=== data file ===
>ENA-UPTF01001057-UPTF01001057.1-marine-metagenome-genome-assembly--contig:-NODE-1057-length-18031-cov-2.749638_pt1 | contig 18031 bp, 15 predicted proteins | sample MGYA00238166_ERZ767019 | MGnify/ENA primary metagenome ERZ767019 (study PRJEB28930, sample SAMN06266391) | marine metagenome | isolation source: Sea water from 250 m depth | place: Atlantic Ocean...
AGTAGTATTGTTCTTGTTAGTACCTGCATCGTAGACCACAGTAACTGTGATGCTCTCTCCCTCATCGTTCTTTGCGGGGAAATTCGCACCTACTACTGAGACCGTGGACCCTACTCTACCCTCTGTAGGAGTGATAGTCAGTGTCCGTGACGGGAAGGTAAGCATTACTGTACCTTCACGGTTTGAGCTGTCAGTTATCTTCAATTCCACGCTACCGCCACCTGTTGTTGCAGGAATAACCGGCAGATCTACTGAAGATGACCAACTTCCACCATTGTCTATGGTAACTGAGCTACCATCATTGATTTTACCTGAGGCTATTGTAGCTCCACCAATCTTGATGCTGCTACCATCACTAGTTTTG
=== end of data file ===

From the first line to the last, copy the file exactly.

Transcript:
>ENA-UPTF01001057-UPTF01001057.1-marine-metagenome-genome-assembly--contig:-NODE-1057-length-18031-cov-2.749638_pt1 | contig 18031 bp, 15 predicted proteins | sample MGYA00238166_ERZ767019 | MGnify/ENA primary metagenome ERZ767019 (study PRJEB28930, sample SAMN06266391) | marine metagenome | isolation source: Sea water from 250 m depth | place: Atlantic Ocean...
AGTAGTATTGTTCTTGTTAGTACCTGCATCGTAGACCACAGTAACTGTGATGCTCTCTCCCTCATCGTTCTTTGCGGGGAAATTCGCACCTACTACTGAGACCGTGGACCCTACTCTACCCTCTGTAGGAGTGATAGTCAGTGTCCGTGACGGGAAGGTAAGCATTACTGTACCTTCACGGTTTGAGCTGTCAGTTATCTTCAATTCCACGCTACCGCCACCTGTTGTTGCAGGAATAACCGGCAGATCTACTGAAGATGACCAACTTCCACCATTGTCTATGGTAACTGAGCTACCATCATTGATTTTACCTGAGGCTATTGTAGCTCCACCAATCTTGATGCTGCTACCATCACTAGTTTTG